Jump to content
Click here if you are having website access problems ×

Lightweight pulley

Tight fart

Recommended Posts

And this is a noticeable Improvement?

Manufacturers often use "heavy" crankshaft pulleys for Harmonic Balance purposes.. there are Two ends of a Crankshaft that need stabilising, Flywheel is one and the Pulley end is the other.. the two act in unison. Changing this designed relationship without an engine rebalance (in the Least) will affect the vibration frequencies ;-)

Link to comment
Share on other sites

Well.. LW pulleys effects are bit more insiduous than "odd" vibrations.

Crank starts to "whip" and soon wipes the bearings .. this is not new info though.

Don't believe it ?. No worries..but I've seen it all too often.. however if you prefer, this may just be the opportunity to gain some experience firsthand *wink*



Link to comment
Share on other sites



A few real world examples would be nice. All this talk of whip and wiped out bearings seems scaremongering to me. How many engines have you seen with ali pulleys that have wiped out their bearings? 1? 2? 20? What engines in particular?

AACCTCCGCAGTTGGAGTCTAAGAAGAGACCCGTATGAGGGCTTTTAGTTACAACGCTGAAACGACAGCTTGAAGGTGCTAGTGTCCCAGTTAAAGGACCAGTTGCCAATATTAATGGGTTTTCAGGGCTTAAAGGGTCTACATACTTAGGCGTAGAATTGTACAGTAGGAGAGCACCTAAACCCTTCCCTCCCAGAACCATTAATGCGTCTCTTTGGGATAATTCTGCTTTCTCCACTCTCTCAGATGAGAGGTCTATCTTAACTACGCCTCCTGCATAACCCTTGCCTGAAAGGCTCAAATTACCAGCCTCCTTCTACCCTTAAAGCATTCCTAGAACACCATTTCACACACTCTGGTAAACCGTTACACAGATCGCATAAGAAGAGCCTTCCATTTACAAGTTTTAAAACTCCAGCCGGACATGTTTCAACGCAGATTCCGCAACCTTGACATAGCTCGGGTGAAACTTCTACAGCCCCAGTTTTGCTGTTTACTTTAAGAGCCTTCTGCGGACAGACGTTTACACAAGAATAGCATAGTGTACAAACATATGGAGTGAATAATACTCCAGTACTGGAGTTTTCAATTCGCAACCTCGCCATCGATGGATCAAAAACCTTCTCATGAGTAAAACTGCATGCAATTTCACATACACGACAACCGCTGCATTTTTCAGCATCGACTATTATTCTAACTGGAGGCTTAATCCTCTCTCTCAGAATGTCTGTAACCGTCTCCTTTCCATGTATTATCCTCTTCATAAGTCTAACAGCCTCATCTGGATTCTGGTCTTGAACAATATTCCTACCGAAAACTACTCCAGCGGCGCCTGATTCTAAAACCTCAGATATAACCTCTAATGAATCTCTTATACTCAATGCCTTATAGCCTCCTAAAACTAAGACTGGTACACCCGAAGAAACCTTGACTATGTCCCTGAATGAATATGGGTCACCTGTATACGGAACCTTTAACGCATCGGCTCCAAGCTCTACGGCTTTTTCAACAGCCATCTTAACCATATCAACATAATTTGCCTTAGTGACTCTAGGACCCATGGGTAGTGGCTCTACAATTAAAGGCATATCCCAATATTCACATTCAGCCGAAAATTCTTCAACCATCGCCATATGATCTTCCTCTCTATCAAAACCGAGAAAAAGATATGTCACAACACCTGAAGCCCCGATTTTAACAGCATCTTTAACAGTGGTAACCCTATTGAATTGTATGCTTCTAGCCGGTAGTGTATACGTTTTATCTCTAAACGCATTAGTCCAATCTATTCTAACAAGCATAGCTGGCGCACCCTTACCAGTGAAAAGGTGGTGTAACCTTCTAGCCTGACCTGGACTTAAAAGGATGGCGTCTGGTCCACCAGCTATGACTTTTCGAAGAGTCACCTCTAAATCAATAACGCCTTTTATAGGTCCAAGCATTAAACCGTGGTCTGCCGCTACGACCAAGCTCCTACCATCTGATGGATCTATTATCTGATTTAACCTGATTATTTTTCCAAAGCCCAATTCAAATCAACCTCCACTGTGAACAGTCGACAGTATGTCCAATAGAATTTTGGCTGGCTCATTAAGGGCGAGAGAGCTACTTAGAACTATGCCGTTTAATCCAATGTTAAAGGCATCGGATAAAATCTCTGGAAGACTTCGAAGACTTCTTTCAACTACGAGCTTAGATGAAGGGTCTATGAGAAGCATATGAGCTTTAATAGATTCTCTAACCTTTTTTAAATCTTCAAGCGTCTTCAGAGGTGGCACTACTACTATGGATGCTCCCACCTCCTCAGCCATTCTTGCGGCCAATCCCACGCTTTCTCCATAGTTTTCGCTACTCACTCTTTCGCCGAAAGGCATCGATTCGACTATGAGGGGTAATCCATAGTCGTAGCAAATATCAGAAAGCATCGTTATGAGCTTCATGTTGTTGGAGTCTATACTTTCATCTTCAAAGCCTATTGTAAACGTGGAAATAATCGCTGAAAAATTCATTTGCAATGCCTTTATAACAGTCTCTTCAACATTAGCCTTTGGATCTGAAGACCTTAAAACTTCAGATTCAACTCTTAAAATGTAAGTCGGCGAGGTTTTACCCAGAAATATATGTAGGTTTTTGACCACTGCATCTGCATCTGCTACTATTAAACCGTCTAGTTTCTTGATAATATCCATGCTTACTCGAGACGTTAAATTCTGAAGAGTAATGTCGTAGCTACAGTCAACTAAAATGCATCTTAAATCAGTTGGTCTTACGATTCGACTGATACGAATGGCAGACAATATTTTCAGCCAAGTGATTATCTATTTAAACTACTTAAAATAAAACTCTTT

How do you explain that some engines have no harmonic dampers? I have never seen a race engine with a lump of cast iron on the front unless it has been something low tech.


How do you explain that in the USA (where people sue you if you look at them the wrong way) there are dozens of companies selling light weight pulleys? There are probably thousands of road cars in the USA running these. Our own Yankeedoodoo who runs a 2 litre Zetec has a Esslinger (respected US tuning company) ali pulley. He also runs an ali flywheel (another no-no according to some balatchatters, even though they have no personal experience of them and I have sold dozens since the mid '80's).


Why is it OK to remove seven kilos from the flywheel and not one kilo from the nose of the crank? Surely removing weight from the back of the, engine mating it to a different transmission and wheels would upset things just a tad.


How do you explain that all the successful engine designers (not builders) told me that it was an acceptable thing to do (although to be fair not 100% without risk)?


How do you explain that some very respected crank balancers expressed the same opinion as above?